The Alexandrian

Eternal Lies – Ethiopia

June 17th, 2015

Go to Eternal Lies: The Alexandrian Remix

Eternal Lies - Ethiopia

Campaign NotesDioramaProps Packet

Ethiopia receives very few changes for the remix. There are a few minor changes, mostly aimed at either (a) incorporating the Obelisk of Axum into the campaign or (b) creating a clearer path by which the PCs could reach Ayers. (I knew that there was literally 0% chance that my players would choose to just blindly ride into the desert in a vaguely western direction on the off-chance they might run into him, so I created the mythology of the Dream-Scourged Halls of Oloth-Waaq to give a little flavorful direction.)

One thing I did change, however, was the custom Heat Track the campaign uses for desert travel. I posted these previously on the Alexandrian when I first developed them, but I’ll share them here, too, for easy reference.

The effect of prolonged exposure to extreme temperatures in Trail of Cthulhu is very straight-forward: Investigators are considered to be hurt, resulting in them suffering a +1 difficulty on all tests.

The designers of Eternal Lies had a desire to make exposure to extreme heat more mechanically interesting and they introduced a rudimentary heat track. I found their treatment interesting, but wanted something a little more robust (particularly when it came to treatment and recovery). These mechanics are specifically designed for desert travel.


0. Not suffering heat.

1. Can only make spends after first resting for 10 minutes (to gather their thoughts and spirits).

2. Difficulty of contests +1 (including hit thresholds).

3. Difficulty of tests at +1.

4. Can only make 1 spend per day and must make it in the morning after a good night’s sleep, before the day’s temperatures begin to rise.

5. Cannot make any spends.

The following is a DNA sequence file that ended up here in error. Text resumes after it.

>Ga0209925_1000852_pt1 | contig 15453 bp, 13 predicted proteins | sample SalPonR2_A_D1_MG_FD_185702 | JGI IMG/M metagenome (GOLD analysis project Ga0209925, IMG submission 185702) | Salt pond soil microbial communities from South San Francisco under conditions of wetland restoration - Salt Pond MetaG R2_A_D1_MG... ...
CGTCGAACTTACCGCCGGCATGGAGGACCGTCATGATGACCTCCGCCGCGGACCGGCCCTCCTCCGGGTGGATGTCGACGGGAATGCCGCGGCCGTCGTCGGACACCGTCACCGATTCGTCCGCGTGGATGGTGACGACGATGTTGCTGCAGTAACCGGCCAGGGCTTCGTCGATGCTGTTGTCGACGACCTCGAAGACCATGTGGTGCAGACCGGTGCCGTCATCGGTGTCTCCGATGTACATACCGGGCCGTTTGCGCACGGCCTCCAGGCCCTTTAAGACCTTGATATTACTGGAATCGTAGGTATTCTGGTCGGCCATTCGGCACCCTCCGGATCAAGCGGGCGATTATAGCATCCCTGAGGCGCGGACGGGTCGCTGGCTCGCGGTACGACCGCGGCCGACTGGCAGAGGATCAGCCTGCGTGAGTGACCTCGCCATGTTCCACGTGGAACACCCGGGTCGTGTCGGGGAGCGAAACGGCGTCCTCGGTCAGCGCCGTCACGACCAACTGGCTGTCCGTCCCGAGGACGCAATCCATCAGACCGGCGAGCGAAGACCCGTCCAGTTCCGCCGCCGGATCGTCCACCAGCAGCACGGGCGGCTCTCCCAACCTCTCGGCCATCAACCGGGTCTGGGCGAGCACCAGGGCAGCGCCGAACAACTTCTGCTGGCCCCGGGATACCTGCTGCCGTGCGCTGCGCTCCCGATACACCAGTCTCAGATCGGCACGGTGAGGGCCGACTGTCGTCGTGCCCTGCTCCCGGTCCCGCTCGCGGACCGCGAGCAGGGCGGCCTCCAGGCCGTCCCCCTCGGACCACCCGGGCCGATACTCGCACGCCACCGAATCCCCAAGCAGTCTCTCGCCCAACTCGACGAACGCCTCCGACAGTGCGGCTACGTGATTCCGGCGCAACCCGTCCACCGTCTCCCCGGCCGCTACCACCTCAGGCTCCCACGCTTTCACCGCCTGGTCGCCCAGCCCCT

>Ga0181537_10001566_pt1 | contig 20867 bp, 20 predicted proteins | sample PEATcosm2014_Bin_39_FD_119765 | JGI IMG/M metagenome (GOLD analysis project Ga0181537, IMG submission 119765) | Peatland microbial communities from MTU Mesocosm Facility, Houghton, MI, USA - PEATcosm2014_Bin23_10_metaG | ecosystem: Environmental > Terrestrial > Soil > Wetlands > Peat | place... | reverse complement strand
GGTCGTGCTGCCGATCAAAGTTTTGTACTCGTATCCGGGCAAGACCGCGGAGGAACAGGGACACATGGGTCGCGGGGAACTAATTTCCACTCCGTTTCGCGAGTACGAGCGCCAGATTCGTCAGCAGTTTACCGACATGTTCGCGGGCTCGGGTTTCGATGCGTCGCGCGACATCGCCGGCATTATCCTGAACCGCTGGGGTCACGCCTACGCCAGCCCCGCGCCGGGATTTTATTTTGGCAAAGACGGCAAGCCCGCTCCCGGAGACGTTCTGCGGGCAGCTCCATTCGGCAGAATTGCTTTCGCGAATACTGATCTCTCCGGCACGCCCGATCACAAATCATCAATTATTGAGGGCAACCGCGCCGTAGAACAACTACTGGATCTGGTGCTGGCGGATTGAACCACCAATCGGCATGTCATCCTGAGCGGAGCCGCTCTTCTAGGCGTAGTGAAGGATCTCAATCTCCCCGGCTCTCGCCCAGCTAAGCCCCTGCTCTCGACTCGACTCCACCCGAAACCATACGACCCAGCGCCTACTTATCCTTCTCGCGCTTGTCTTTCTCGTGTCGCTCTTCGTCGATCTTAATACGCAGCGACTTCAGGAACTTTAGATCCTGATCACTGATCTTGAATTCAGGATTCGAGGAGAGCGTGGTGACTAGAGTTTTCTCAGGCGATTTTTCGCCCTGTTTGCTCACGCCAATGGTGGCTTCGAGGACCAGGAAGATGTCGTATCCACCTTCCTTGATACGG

6. Can only refresh 1 Health per day. If Heat Track would advance, it remains at 6 but character suffers 1 damage.


Desert Travel: +1 Heat track per day. Characters who traveled during the day are considered to be under extreme heat conditions for the purposes of treating heat.

Camping: Characters who take a rest from traveling by camping for one full day are considered to be in favorable conditions for the purposes of treating heat.

Oasis: An oasis or similar place of significant respite may be considered “controlled conditions” for the purposes of treating heat.


A given character can be treated for heat once per day.

First Aid/Medicine in favorable conditions to prevent advancement or reduce position on the heat track by 1.

First Aid/Medicine (difficulty 3 + heat track) in extreme heat conditions to prevent advancement or reduce position on the heat track.

First Aid 1 / Medicine 1 in controlled conditions to bring an investigator back to 0.


Dallol Diorama Photos: These colorful illustrations of the deadly beauty around Dallol should be added to the diorama after the PCs begin exploring the area.

Acuna’s Letter to the University: This is a nifty little prop, but I get the feeling that no one will ever see it. Lemme know if your players prove me wrong!

Reference – The Heat and Interpreters: This isn’t really a prop, per se, but it’s designed to be something that you hand to the players as a useful reference for the special rules that apply in Ethiopia. Thus, for lack of a better place to put it, you’ll find it here in the props pack.

Eternal Lies - Ethiopia

Go to 2.2.1 Obelisk of Axum

Rachel Dolezal

A couple days ago I read a few articles on Rachel Dolezal and came to the conclusion that she was suffering from some form of body dysmorphic disorder and I thought it was very sad that this mentally ill woman was being pilloried.

But then I stumbled across, back-to-back, Mike Huckabee attacking transgender people as being imaginary and some random people accusing Caitlin Jenner of being mentally ill and suffering from… body dysmorphic disorder.

And I began to suspect that I may have made a mistake.